I don’t know who does the dishes at the Avengers HQ. I don’t know when they eat, or what. I’m also not sure how many bathrooms the Millennium Falcon has, but if I had to guess, it’s probably one small one with drain clogging issues and I bet Han Solo has to wait a long time for Chewbacca to wash his hair. I guess we’ll never know, though, because the movies don’t tell us. Those moments are too ordinary, and we like our movies packed with action. Even the documentaries and true life stories fast forward through most of the ordinary stuff of life, either ignoring it altogether or flashing back to highlights or giving us a few glimpses set to inspiring montage-music.
Not that you could blame them. Who would want to take an hour and a half to watch an ordinary hour and a half? There’s not much excitement in that, for anyone. Just imagine a film of the lunch break James Bond takes quietly by himself while he spends the day writing detailed reports on why he had to blow up those things on his last mission. No thank you. I’d rather watch him blow up those things. It’s a lot more fun.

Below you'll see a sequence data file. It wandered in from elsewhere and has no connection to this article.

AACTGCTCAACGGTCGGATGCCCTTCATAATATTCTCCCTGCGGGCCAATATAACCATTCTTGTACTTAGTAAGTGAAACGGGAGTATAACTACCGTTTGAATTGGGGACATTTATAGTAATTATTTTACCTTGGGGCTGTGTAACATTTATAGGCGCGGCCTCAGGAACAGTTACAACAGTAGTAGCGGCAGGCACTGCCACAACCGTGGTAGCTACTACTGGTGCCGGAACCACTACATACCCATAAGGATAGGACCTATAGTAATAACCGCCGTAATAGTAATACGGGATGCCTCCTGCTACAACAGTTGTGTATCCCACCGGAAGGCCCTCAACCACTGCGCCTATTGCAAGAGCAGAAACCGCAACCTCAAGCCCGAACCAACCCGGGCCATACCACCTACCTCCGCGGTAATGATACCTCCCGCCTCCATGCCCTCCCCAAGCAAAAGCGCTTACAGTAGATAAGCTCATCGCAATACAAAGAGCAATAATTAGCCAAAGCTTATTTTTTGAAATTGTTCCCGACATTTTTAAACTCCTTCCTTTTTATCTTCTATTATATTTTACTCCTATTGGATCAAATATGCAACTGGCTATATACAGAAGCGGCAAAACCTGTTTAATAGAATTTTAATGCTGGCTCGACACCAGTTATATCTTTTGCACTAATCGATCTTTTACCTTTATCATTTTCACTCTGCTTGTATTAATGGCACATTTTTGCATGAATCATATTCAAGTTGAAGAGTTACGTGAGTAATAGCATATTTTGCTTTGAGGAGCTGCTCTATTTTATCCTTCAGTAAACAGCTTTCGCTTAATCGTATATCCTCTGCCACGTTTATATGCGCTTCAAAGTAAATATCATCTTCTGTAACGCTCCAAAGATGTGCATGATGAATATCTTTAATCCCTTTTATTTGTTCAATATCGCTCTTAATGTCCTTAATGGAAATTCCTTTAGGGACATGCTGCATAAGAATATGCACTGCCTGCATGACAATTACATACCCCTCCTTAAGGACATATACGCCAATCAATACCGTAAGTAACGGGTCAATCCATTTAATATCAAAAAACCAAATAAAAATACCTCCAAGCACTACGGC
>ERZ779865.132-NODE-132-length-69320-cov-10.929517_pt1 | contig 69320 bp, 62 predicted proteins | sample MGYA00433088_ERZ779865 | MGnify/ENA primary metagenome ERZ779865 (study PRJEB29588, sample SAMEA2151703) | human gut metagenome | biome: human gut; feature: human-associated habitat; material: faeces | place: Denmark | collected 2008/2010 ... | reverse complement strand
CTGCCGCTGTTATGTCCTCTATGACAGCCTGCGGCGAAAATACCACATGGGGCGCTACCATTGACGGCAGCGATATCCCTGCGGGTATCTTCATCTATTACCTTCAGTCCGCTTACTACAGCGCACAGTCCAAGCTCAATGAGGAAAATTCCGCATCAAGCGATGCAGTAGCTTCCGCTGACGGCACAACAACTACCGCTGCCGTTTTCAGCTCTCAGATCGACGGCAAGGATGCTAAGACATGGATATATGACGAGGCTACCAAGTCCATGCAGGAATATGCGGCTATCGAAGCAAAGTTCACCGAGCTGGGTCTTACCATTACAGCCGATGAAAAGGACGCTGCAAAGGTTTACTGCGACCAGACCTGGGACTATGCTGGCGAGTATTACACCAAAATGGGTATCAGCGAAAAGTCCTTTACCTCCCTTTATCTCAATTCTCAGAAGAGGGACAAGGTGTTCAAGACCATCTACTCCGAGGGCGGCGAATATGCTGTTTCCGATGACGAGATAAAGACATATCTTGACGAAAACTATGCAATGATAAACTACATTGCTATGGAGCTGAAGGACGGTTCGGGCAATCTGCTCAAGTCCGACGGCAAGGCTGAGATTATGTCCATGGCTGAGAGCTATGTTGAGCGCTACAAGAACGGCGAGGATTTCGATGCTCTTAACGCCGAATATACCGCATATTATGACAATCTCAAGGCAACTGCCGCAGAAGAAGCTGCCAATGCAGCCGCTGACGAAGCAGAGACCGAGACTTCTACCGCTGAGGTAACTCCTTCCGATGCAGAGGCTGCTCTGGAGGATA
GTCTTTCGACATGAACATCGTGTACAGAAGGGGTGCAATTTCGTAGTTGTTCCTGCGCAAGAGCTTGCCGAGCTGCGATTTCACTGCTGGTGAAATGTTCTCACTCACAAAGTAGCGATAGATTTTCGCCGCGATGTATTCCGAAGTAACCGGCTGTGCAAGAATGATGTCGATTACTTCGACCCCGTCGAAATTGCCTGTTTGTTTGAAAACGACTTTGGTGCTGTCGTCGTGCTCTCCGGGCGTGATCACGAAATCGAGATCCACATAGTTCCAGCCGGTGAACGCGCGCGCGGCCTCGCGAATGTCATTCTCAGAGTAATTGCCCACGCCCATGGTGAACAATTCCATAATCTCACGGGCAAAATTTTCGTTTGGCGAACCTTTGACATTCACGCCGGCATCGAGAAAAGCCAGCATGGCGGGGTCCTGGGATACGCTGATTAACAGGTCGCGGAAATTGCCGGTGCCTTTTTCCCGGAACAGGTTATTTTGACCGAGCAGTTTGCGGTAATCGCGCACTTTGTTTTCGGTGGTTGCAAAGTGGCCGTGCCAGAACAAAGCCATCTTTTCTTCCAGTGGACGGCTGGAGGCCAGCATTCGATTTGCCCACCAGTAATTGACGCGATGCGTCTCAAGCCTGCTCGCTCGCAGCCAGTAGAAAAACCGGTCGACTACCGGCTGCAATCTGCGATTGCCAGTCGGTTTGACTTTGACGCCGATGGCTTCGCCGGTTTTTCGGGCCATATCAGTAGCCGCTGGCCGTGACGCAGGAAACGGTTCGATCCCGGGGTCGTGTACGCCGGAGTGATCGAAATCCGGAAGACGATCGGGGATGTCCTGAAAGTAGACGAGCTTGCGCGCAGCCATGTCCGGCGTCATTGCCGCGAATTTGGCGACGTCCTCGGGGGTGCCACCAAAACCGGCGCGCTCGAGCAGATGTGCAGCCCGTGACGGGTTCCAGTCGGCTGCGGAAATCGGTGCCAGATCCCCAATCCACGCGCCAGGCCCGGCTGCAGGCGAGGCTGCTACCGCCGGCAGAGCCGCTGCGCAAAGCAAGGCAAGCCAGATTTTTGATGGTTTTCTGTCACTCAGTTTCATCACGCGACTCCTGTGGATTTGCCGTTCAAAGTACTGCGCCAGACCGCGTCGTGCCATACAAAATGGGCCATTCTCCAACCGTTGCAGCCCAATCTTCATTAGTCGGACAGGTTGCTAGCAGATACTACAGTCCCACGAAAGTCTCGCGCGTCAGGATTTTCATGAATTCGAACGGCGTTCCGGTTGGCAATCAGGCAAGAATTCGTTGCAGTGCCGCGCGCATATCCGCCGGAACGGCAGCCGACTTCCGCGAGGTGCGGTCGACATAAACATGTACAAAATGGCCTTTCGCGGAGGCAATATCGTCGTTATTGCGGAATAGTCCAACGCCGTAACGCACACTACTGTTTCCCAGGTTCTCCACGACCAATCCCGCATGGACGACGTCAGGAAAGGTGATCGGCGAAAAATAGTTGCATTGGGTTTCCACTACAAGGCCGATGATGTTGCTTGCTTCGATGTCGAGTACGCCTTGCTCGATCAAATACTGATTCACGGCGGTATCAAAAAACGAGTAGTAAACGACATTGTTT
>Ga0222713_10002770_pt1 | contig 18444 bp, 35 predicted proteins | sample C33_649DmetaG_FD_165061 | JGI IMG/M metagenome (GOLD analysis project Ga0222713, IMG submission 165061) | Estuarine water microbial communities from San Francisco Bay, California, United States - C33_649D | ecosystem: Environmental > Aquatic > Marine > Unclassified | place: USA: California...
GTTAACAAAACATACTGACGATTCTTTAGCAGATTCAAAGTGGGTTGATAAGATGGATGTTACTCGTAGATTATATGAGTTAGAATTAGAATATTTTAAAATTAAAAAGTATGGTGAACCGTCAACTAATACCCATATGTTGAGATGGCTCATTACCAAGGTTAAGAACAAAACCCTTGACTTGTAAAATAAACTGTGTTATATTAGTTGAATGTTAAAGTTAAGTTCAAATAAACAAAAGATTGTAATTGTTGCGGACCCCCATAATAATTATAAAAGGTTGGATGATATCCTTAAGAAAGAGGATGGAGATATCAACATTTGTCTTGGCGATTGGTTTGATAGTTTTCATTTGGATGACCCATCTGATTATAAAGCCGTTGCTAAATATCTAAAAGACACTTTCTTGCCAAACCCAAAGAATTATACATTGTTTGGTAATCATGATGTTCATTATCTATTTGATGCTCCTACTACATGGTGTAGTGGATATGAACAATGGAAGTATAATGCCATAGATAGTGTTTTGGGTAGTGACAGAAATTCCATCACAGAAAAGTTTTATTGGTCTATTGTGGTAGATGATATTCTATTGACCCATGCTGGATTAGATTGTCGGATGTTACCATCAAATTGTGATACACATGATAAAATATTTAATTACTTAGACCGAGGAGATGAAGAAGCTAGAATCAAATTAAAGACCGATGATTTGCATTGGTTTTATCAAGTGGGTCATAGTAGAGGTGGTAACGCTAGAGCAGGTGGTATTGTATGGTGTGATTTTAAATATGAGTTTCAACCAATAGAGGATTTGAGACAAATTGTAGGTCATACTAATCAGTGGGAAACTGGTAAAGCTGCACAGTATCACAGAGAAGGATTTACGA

I wonder what it might be doing to us, though. This steady diet of films and books and TV full of action, adventure, and high drama is stimulating. But are we inadvertently teaching ourselves that normal life is not? When the ordinary stuff of daily living is at best a quick montage to set up the real action, aren’t we in danger of losing sight of the fact that the ordinary stuff of daily living is actually most of the real action of real life?
Maybe this is why there are so many phone apps made to help us splice our days into something more interesting, something more like a movie montage, complete with special effects and a soundtrack. It’s fun to imitate the movies, but then life was never meant to be lived in an hour and a half of non-stop action. It was made to be lived in days that run together into weeks and months and years that build themselves into decades full of normal work and normal tears and laughter and a million quiet choices to love and forgive. Maybe we can’t save the city from villains today, but we could help build it up a bit better than it was yesterday. Maybe we can’t win a historic defeat against the forces of evil and tyranny, but we could do justly and love mercy, and maybe even exercise some self-control. Most lives don’t include any opportunities for death defying deeds of heroism, but every day provides many chances to sacrifice ourselves for others—and a life packed with that kind of action will be richer than a summer blockbuster.